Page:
Early Days (1940-1950’s)
The first generation of computer programmers in the 1940’s was highly self-regimented and independent from each other. Though communication was limited, there was a sense of camaraderie amongst programmers with the belief that they were really the only ones in the world who understood how computers worked. The power of computers was quickly realized and in the beginning much of it was used for academic research, government sectors and confidential military projects.
During World War 2, MIT professor and mathematician Nobert Wiener noticed the growth of computers technology and projected immense growth possibilities. He also theorized with such computing power, ethical issues will surely arise along with its impact. After World War 2, Wiener began to release a series of books, ‘Cybernetics’ (1948), ‘The Human Use of Human Beings’ (1950), and ‘God and Golem, Inc.’ (1963), which would become a foundation for moral philosophies involving computers in society.
In ‘Cybernetics’, Wiener introduces the science of information feedback systems and how with computers we can create an ideal central nervous system with automatic control over apparatuses using programs. By using computers, scientists and engineers could potentially build and replicate any system imaginable. Their only limitations would be the current processing power of computers. With a sandbox such as computers at our disposal, Wiener emphasizes the societal importance of good and evil.
A more comprehensive exploration of ethical concepts is established in Wiener’s ‘The Human Use of Human Beings’. These include: an account of the purpose of a human life, four principles of justice, a powerful method for doing applied ethics, discussions of the fundamental questions of computer ethics, and examples of key computer ethics topics. Wiener also predicts a ‘second industrial revolution’ with the integration of computer technology and society. This computer revolution will take decades, but it will completely rewrite society with changes to the concept of work, government, and society. This book stapled Wiener as the father of computer ethics.
Walter Maner, a true renaissance man
Wild West & Renaissance (1960-1980’s)
Wiener’s ideas were ahead of its time. Social and ethical consequences within computer technology were not revisited until the 1960’s when computer-related crimes (bank robberies, identity theft, invasions of privacy, etc.) started to occur. In 1973, the Association for Computing Machinery (ACM) adopted a code of ethics for their members after receiving a letter from Donn Parker, a computer crime writer. Computer crime laws were beginning to be enacted in USA and Europe with more codes of conduct being adopted by organizations. In 1976, MIT computer scientist Joseph Weizenbaum wrote his book ‘Computer Power and Human Reason’ in response to the controversy surrounding his computer program ‘ELIZA’. The program was intended to mimic and simulate a psychotherapy session but had caused a stir with psychiatrists that believed computers will take over their jobs as well as few testers that became a bit too emotionally involved with it.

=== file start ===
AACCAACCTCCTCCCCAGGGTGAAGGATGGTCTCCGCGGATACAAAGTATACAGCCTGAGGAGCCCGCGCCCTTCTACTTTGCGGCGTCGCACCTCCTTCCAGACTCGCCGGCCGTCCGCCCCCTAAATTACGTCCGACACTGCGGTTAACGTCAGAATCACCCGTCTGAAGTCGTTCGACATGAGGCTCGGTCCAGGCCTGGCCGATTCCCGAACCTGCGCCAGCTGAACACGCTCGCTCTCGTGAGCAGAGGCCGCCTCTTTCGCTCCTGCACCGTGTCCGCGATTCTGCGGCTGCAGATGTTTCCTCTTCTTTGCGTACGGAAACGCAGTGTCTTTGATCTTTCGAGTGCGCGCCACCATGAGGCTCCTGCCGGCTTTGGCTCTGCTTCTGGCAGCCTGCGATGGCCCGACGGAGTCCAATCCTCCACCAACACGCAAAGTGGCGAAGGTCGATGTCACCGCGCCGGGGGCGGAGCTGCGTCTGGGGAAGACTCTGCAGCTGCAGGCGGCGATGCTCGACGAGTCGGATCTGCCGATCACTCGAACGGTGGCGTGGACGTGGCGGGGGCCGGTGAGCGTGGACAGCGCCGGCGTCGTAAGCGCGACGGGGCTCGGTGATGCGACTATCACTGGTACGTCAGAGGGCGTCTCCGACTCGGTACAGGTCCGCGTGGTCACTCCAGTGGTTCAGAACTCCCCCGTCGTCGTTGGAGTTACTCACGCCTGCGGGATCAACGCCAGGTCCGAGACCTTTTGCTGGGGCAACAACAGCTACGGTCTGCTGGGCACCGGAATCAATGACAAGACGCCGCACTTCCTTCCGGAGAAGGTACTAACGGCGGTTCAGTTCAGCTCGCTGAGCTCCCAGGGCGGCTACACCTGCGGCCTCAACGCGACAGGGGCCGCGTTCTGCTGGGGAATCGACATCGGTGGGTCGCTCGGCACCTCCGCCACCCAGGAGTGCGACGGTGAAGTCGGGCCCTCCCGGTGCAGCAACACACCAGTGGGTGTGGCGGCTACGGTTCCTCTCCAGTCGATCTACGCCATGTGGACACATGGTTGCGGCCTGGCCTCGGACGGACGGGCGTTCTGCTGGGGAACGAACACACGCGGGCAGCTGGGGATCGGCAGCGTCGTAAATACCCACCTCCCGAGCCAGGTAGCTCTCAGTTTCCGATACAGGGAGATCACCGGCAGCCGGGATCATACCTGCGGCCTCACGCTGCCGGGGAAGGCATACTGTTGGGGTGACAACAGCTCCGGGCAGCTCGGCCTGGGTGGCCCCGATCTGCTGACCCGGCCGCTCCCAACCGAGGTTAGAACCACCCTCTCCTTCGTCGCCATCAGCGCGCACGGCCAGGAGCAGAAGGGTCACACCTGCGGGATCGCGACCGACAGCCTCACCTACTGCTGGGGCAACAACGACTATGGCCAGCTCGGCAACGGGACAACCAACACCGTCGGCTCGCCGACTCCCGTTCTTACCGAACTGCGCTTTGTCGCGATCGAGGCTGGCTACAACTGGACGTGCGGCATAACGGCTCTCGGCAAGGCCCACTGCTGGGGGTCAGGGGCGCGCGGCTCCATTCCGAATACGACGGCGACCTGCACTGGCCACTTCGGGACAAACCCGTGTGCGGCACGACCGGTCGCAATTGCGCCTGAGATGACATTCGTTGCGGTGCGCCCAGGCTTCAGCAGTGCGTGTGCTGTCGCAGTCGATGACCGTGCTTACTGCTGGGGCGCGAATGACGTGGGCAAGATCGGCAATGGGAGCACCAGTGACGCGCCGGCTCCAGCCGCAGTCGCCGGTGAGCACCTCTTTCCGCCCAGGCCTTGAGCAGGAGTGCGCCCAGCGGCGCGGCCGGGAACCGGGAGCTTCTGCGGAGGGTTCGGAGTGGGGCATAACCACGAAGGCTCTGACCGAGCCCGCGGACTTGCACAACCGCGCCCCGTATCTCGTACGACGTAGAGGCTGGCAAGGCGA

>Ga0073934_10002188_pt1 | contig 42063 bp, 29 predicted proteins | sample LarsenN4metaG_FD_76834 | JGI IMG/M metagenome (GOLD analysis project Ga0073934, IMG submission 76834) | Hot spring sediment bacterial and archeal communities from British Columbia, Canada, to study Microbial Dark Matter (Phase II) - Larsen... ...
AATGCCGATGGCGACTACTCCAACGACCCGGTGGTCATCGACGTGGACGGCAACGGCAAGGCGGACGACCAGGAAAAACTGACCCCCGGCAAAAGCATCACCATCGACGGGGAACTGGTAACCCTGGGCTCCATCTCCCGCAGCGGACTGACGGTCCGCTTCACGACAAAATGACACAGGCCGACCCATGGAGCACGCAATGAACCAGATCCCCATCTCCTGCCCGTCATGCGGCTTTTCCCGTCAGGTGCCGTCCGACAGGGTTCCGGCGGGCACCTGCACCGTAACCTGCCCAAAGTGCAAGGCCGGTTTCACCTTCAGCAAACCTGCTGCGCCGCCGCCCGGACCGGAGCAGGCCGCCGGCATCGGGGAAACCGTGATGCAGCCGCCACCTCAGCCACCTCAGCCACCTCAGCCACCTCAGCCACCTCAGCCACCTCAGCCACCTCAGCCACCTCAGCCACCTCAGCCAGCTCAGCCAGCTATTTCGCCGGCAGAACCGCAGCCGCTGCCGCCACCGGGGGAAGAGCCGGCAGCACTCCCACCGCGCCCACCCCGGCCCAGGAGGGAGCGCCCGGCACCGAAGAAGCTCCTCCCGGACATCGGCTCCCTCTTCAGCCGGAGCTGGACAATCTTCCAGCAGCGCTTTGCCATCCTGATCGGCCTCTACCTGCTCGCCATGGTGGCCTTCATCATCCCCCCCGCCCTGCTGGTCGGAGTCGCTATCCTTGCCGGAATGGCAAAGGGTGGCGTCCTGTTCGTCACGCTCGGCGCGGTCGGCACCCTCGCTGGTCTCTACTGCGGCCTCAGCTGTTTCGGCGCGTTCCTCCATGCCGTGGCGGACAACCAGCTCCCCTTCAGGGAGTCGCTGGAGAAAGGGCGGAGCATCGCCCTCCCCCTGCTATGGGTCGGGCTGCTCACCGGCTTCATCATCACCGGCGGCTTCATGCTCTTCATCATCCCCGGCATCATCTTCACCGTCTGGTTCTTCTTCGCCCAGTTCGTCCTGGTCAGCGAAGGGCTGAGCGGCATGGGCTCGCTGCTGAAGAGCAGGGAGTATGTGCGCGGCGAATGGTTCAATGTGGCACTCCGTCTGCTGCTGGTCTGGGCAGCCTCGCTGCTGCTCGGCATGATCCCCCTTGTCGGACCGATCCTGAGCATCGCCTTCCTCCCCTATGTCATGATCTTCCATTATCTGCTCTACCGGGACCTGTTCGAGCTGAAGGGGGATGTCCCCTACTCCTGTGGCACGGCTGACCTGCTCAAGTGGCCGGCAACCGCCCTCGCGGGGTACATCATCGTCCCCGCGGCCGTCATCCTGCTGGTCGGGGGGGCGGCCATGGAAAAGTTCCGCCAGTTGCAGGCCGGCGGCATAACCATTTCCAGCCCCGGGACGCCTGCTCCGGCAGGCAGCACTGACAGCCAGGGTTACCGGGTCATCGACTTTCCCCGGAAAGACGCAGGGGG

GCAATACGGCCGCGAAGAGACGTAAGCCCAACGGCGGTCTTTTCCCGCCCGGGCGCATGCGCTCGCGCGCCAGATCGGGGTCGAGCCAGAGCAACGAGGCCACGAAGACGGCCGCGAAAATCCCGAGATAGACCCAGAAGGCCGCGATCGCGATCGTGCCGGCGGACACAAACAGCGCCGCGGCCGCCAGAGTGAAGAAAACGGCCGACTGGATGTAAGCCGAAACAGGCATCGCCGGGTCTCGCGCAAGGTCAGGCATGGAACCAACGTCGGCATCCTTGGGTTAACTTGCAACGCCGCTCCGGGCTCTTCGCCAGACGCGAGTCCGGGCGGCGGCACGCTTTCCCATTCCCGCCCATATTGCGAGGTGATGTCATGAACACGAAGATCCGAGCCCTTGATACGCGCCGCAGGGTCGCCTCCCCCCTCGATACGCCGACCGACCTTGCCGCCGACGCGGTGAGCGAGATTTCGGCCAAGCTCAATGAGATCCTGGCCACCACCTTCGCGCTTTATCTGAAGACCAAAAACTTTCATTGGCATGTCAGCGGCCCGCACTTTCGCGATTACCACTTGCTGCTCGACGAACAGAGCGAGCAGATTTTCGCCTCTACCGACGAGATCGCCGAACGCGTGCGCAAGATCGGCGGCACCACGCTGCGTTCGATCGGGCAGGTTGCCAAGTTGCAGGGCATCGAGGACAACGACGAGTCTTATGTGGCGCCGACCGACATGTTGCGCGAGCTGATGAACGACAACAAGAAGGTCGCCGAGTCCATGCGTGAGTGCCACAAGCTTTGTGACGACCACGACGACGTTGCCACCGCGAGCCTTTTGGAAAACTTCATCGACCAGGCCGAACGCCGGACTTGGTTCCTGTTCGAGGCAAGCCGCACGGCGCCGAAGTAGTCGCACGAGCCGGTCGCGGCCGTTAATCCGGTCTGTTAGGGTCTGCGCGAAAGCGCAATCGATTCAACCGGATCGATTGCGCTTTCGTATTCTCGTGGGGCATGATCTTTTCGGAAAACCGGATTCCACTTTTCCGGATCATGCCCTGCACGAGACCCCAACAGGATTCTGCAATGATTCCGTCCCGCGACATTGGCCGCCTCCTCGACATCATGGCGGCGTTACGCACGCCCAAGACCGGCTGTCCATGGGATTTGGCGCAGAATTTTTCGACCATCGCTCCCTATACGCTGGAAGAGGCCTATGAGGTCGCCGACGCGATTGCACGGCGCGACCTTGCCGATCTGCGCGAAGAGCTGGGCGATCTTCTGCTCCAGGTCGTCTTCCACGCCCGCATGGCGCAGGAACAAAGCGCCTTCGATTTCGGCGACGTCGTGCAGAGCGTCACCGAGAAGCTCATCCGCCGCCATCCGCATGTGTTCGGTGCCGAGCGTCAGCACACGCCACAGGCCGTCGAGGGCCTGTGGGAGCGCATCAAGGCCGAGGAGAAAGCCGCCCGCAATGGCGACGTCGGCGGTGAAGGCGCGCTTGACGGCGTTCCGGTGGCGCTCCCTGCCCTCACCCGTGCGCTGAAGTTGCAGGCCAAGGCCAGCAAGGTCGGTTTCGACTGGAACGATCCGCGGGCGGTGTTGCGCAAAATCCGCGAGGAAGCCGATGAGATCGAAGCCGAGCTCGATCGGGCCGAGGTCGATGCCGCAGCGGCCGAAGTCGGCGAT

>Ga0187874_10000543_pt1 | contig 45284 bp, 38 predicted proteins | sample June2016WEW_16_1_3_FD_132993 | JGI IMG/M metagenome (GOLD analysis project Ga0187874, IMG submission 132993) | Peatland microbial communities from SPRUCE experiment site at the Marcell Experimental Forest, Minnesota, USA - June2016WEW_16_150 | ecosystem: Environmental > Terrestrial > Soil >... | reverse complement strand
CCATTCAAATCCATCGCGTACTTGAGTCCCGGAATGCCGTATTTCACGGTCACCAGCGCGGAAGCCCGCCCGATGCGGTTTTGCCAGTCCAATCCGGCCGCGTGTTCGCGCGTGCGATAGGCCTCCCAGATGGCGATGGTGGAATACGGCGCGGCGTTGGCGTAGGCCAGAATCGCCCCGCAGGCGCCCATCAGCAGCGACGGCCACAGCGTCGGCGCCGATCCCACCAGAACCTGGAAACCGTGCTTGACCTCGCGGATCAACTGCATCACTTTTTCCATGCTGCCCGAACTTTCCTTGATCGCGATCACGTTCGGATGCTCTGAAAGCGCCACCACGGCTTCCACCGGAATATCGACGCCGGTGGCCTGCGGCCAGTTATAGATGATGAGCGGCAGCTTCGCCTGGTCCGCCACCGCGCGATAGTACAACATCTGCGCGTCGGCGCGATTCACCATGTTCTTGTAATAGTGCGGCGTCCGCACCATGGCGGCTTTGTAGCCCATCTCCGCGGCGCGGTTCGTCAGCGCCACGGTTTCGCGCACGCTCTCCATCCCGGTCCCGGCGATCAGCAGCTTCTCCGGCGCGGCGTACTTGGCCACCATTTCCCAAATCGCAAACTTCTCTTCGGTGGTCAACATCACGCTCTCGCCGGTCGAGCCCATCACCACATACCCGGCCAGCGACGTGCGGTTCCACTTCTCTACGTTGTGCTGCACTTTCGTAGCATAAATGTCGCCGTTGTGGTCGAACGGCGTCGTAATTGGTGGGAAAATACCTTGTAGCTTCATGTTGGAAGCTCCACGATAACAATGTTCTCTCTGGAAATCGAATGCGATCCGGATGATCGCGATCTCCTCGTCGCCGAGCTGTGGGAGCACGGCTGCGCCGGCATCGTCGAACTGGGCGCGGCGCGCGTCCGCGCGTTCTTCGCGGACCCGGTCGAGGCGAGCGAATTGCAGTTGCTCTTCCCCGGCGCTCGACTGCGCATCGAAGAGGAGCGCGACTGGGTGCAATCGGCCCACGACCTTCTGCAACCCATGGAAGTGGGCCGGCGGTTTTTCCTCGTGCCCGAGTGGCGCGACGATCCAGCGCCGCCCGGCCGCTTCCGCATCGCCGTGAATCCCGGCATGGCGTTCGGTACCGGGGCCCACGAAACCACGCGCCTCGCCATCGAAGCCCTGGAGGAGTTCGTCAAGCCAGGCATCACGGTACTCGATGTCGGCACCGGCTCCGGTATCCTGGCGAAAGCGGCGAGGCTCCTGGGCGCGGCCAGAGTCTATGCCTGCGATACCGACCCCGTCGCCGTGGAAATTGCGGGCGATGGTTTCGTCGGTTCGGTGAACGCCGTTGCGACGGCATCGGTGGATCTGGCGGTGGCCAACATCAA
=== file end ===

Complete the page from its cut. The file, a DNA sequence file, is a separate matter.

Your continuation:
In 1976, Walter Maner coined the term ‘computer ethics’ after realizing that there are many ethical problems created by computer technology that must be studied. He proposed computer ethics to be a branch of applied ethics and began to travel, teaching a computer ethics course for universities and published his book ‘A Starter Kit for Teaching Computer Ethics’. By the 80’s, Maner had inspired many scholars and students that started a brand-new era of applied ethics. In 1985, James Moor published his essay ‘What is Computer Ethics’ in Metaphilosophy, a scientific journal. In his essay, Moor is concerned about an ethical consideration in both the individual perspective and the societal perspective by exploring topics such as identification of computer-generated policy vacuums, clarification of conceptual muddles, formulation of policies for the use of computer technology and ethical justification of such policies. This same year, the first major textbook on computer ethics, ‘Computer Ethics’, by Deborah Johnson was published. In her textbook, Johnson argues that computers technology does not create new ethical problems but gave a new twist to existing issues like ownership, power, privacy and responsibility.
With a plethora of research, development and education in the field, 1980’s was a time of great growth for computer ethics. Researcher, Donald Gotterbarn had a vital part in developing the Code of Ethics and Professional Conduct, adopted by the ACM, as well as creating the Software Engineering Code of Ethics and Professional Practice, adopted by the ACM and the ICEE.
The Modern Computer Ethics Debate
As mentioned in the previous section, Johnson, author of the textbook ‘Computer Ethics’, states that the ethics within computer technology are the same as any other industry’s moral dilemmas, and that it will eventually merge with the global code of ethics. This is known as ‘The Johnson Hypothesis’. On the other end of the argument, is ‘The Górniak Hypothesis’, proposed by researcher Krystyna Górniak-Kocikowska in 1996. Górniak states that ethics in computer science will evolve with computer technology, and eventually become completely separated from a global code of ethics. With the modern development of biotechnology, AI, quantum mechanics, and the even latest compression technologies, certainly more complex ethical questions are arising. However, at their simplest form, are they the moral conflicts?